|Title||Are We Overmedicating?|
|Host||Buckley, William F. (William Frank), 1925-2008.|
|Guest(s)||1) Wennberg, John E. - MD, Director of the Center for Evaluative Clinical
Science and Professor of Epidemiology at Dartmouth Medical School|
|Taped on||Mar 30, 1993 (New York City, NY)|
|Broadcast Date||Apr 18, 1993|
|Duration||30 minutes (or hh:mm:ss)|
no YouTube clip available
|Summary||A fascinating discussion that addresses its audience both as potential patients and as citizens at the beginning of the Clintons' push for a nationalized health-care system. What Dr. Wennberg studies is not so much "overmedication" as the appropriateness of one treatment as against another, and the extrinsic factors in prescription: "The chances of having bypass surgery if you live in New Haven are about twice that if you live in Boston, whereas about 75 per cent more people with arthritis of the hip end up with surgery if they live in Boston than if they live in New Haven"--just because of the biases of the respective teaching hospitals. JEW: "Do you prefer the risks and benefits associated, say, with surgery compared to the risks and benefits associated with drugs? They're very different, and the differences are subjective, and it requires the involvement, the engagement of the patient in the decision process--which essentially flips Western medicine upside down in terms of the traditional roles between the doctor and the patient."|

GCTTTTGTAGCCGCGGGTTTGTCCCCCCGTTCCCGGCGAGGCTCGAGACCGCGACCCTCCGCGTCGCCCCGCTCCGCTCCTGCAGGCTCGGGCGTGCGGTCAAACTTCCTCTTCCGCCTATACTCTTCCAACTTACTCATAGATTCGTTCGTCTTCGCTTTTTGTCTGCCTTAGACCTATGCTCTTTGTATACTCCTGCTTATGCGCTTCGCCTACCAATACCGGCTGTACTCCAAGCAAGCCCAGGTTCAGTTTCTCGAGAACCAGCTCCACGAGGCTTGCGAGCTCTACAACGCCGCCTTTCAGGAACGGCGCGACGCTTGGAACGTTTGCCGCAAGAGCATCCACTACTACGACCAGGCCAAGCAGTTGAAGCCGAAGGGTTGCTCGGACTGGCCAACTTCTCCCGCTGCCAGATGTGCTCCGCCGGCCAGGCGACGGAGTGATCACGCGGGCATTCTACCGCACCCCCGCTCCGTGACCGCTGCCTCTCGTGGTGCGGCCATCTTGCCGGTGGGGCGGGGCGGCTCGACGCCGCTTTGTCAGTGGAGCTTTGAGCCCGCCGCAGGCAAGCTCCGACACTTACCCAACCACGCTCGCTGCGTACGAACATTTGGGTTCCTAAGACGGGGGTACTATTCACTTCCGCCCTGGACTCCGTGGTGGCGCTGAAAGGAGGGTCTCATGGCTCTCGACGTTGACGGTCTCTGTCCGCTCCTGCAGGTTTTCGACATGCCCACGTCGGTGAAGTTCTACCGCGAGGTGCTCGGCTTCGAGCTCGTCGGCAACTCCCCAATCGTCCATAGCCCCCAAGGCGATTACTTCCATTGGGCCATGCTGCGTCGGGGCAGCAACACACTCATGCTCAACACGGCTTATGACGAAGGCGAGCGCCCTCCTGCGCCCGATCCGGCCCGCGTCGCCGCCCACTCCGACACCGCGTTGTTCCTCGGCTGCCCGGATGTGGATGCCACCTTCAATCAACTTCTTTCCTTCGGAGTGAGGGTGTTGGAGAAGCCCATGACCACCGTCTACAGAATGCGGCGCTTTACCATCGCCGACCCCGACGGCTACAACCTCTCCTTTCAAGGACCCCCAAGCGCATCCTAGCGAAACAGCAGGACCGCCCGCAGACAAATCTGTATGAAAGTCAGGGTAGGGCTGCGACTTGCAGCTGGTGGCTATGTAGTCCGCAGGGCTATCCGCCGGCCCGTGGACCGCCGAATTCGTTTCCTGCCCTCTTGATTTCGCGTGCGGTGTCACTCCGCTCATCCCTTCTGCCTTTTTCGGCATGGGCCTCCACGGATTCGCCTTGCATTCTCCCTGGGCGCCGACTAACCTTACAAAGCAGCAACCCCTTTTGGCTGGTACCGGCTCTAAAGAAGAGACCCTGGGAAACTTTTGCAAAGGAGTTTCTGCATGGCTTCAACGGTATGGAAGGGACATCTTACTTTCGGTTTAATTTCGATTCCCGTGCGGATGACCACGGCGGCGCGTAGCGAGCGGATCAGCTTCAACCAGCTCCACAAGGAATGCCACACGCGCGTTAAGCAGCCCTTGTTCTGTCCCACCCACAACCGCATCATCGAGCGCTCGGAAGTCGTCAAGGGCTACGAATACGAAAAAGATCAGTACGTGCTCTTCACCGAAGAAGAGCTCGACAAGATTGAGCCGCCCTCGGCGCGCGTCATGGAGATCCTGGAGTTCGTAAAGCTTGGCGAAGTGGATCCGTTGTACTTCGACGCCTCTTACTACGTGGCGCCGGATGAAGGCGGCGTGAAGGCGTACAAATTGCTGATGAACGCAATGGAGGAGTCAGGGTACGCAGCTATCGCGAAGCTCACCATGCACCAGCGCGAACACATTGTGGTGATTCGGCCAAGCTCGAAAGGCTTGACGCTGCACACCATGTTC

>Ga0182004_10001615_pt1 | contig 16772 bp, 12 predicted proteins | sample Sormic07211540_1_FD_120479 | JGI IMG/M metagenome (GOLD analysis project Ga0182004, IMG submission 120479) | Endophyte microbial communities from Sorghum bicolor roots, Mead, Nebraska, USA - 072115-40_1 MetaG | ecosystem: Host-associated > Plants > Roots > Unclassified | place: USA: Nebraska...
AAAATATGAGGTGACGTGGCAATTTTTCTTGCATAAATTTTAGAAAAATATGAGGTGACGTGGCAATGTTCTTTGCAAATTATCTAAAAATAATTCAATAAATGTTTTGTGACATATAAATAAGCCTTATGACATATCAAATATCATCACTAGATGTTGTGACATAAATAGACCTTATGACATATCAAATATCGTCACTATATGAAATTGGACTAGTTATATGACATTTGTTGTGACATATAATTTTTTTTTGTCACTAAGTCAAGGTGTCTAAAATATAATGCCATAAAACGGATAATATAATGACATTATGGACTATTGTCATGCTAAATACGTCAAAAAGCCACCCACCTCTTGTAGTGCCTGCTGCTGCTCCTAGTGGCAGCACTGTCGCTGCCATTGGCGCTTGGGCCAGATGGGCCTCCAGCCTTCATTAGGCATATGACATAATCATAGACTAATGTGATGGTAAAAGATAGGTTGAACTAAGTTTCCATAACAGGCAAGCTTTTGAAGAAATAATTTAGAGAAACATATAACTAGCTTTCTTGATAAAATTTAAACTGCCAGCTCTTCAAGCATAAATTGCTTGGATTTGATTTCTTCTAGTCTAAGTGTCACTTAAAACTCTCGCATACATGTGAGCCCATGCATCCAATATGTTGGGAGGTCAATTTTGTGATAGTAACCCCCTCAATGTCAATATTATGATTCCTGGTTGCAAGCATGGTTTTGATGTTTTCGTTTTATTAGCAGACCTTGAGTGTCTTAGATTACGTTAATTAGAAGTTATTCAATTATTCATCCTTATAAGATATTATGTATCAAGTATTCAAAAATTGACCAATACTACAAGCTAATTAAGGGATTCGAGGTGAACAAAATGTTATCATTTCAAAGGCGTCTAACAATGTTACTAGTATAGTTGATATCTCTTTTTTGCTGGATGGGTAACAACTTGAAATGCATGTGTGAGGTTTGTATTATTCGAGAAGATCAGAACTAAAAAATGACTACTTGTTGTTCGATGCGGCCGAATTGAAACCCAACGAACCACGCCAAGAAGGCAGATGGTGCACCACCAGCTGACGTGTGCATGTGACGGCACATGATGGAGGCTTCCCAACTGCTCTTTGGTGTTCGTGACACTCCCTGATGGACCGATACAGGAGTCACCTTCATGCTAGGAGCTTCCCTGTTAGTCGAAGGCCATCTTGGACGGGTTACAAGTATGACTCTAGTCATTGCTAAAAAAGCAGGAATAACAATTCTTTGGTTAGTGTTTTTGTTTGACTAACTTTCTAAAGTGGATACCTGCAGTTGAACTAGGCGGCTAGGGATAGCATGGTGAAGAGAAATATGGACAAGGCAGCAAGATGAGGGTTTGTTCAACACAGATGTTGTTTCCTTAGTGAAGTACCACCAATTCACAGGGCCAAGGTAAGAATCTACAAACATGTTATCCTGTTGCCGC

|Subject Heading(s)||Surgery -- Risk factors -- United States.|
Drugs -- Side effects -- United States.
Patient participation -- United States.
|Related Document(s)||Type(s): Transcript, news releases, photos|
Type(s): Research materials
|Purchase show||Program is unavailable on DVD at this time.|
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